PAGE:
Top 10 players in ACC basketball

One thing is certain about North Carolina basketball coach Roy Williams: The man attracts talent.

Williams’ 1996-97 Kansas team featured four players (Paul Pierce, Raef LaFrentz, Jacque Vaughn and Scot Pollard) who would eventually become first-round NBA draft picks.

The same thing happened with his 2004-05 North Carolina squad. Two months after winning the NCAA title, Marvin Williams, Sean May, Raymond Felton and Rashad McCants were among the first 14 players selected at Madison Square Garden.

Despite a slow start, Harrison Barnes averaged nearly 16 points and six rebounds for North Carolina last season.
(Gerry Broome/AP Photo)

Williams’ next team, though, may be his best yet.

At least in terms of talent.

The website lists four of the Tar Heels’ projected starters (Harrison Barnes, James McAdoo, John Henson and Tyler Zeller) as first-round picks in the 2012 draft. The fifth, point guard Kendall Marshall, is slated to go in the second round.

That kind of ammunition is why pundits will likely rank North Carolina as the nation’s No. 1 team heading into the 2011-12 season. At the very least, they should certainly dominate the ACC, which figures to be down for the second straight year after enduring a slew of recent coaching changes.

Other than the Tar Heels, only three ACC players are projected as first-round draft picks next season. Here is a list of the league’s top 10 players heading into the school year.

F Harrison Barnes, North Carolina, sophomore – After a bit of a rough start, Barnes came on strong during the second half of his freshman season and showed glimpses of why he was selected as preseason All-American. The 6-foot-8 Barnes averaged 15.7 points last season and chipped in 5.8 rebounds. He’s expected to be one of the top two or three players selected in next summer’s draft.

F James McAdoo, North Carolina, freshman – The co-MVP of last month’s Jordan Brand Classic will form arguably the nation’s top frontcourt trio along with future first-round draft picks John Henson and Tyler Zeller. The 6-8 McAdoo, the eighth-ranked prospect in the Class of 2011, can score with his back to the basket but also has face-up skills.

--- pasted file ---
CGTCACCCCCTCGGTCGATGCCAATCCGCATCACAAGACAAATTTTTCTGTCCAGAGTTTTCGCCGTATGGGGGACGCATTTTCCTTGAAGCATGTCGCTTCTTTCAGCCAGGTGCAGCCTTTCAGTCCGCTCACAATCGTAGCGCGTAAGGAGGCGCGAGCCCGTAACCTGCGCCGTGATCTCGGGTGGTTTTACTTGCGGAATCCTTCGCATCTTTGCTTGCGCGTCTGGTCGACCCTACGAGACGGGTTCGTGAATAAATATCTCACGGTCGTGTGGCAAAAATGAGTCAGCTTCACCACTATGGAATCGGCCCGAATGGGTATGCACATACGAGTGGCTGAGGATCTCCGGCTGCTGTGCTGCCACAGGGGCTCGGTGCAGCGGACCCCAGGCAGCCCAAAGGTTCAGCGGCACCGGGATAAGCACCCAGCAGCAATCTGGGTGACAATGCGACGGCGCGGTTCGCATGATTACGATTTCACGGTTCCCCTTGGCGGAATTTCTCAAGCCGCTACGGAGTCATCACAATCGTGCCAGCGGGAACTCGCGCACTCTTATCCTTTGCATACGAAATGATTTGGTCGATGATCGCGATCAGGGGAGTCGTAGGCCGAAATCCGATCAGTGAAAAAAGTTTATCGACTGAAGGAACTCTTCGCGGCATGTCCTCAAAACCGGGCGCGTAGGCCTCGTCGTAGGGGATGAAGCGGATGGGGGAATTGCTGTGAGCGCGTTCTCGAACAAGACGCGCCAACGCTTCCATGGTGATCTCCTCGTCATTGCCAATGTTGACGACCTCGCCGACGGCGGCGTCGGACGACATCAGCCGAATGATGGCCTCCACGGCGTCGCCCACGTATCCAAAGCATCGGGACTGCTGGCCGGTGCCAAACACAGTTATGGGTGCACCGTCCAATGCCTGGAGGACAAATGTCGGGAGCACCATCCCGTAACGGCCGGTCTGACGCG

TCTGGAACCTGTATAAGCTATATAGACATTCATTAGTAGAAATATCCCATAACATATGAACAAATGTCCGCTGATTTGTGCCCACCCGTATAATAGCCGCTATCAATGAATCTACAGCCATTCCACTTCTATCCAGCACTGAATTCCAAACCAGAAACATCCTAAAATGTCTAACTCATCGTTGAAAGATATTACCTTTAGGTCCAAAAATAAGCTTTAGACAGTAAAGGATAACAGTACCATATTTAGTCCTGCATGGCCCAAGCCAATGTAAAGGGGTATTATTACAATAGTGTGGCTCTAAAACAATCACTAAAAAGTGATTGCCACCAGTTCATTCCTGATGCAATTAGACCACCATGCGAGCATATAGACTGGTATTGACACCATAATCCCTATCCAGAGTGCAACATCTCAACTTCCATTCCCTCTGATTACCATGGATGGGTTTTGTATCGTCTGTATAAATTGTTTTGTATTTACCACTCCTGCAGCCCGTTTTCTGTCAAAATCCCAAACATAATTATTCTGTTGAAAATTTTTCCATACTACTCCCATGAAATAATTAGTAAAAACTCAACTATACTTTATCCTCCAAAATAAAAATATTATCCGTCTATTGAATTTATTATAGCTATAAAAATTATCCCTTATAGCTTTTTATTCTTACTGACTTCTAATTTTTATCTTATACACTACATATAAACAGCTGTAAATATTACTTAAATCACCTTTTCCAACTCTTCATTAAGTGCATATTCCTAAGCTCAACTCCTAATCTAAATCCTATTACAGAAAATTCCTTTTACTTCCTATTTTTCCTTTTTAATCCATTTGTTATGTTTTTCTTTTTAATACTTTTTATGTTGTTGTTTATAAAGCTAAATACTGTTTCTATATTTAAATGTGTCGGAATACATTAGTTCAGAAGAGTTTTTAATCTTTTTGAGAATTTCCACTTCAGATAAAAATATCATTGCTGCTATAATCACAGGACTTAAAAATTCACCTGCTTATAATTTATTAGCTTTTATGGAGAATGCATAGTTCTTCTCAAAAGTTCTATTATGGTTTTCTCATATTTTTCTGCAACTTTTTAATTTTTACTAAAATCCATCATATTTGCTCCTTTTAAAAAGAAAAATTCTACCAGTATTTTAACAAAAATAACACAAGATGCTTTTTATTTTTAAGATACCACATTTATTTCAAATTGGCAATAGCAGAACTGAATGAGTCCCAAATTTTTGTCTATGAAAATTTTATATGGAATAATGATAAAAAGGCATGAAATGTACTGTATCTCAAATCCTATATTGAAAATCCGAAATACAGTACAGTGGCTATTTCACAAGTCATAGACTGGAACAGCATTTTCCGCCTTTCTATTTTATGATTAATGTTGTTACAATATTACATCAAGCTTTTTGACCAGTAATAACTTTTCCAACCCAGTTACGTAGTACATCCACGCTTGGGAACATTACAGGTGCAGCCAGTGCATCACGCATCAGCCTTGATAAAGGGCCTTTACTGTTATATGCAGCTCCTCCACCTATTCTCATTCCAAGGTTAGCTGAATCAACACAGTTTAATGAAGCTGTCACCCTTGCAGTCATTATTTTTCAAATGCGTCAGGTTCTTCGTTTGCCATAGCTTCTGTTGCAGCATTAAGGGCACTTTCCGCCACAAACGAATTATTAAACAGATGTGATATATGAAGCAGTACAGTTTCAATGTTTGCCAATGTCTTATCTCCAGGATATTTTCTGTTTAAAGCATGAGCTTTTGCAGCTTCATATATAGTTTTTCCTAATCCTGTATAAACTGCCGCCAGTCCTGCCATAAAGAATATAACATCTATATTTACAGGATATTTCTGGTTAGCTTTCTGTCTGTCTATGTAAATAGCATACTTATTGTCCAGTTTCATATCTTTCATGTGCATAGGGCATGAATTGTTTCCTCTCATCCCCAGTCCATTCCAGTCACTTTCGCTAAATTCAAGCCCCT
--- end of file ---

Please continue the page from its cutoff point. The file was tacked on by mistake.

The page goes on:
G Austin Rivers, Duke, freshman – The son of Boston Celtics coach Doc Rivers is the No. 1-ranked prospect in the Class of 2011 by Rivers may not be as fast or well-rounded as Kyrie Irving, but he’s an exciting playmaker who can score in bunches. Blue Devils fans will love him.

F John Henson, North Carolina, junior – One of the nation’s premier shot-swatters blocked 3.2 shots per game as a sophomore, when he also averaged 11.7 points and 10.1 rebounds. Don’t be surprised if Henson makes another quantum leap in what will likely be his final college season.

F Tyler Zeller, North Carolina, senior – The 7-foot, 250-pound Zeller touts an exceptional skill set for someone his size. He runs the court extremely well, has a nice touch on his midrange shot and is money from the foul stripe. If Zeller develops a mean streak and becomes more assertive, he’ll be one of the best players in college basketball this coming season.

Malcolm Grant led Miami in scoring despite shooting just 41.8 percent from the field.
(Mark Zerof/US Presswire)

F Mason Plumlee, Duke, junior – Plumlee was projected as a lottery pick prior to last season, but his stock diminished after averaging just 7.2 points and 8.4 rebounds in 25 minutes. The freakishly-athletic Plumlee should get more offensive touches following the departures of Nolan Smith, Kyle Singler and Kyrie Irving.

G Kendall Marshall, North Carolina, sophomore – Marshall averaged 6.2 assists as a freshman last season, a phenomenal mark for a guy who played just 24 minutes per game. With so much talent around him, it wouldn’t be shocking if Marshall led the nation in assists this season. He truly makes everyone around him better – the mark of an excellent point guard.

G Malcolm Grant, Miami, senior – Grant, who began his career at Villanova, averaged a team-high 14.6 points as a junior last season, but he shot just 41.8 percent from the field. If he and backcourt mate Durand Scott can be productive once again, the Hurricanes should return to the NCAA tournament under new coach Jim Larranaga.

C Reggie Johnson, Miami, junior – The 6-foot-10, 300-pound Johnson thought about turning pro after last season but decided to return to school after the Hurricanes made a coaching change. Johnson averaged 11.9 points, 9.6 rebounds and 1.3 blocks as a sophomore. He’ll be a key cog for one of the ACC’s most experienced teams.

F C.J. Leslie, North Carolina State, sophomore – The most high-profile Wolfpack signee in recent memory is back after averaging 11 points and 7.2 rebounds as a freshman. Leslie’s sophomore season could be his last in college if he makes significant strides under new coach Mark Gottfried.

Jason King is a college football and basketball writer for Yahoo! Sports. Follow him on Twitter. Send Jason a question or comment for potential use in a future column or webcast.
Updated Monday, Aug 8, 2011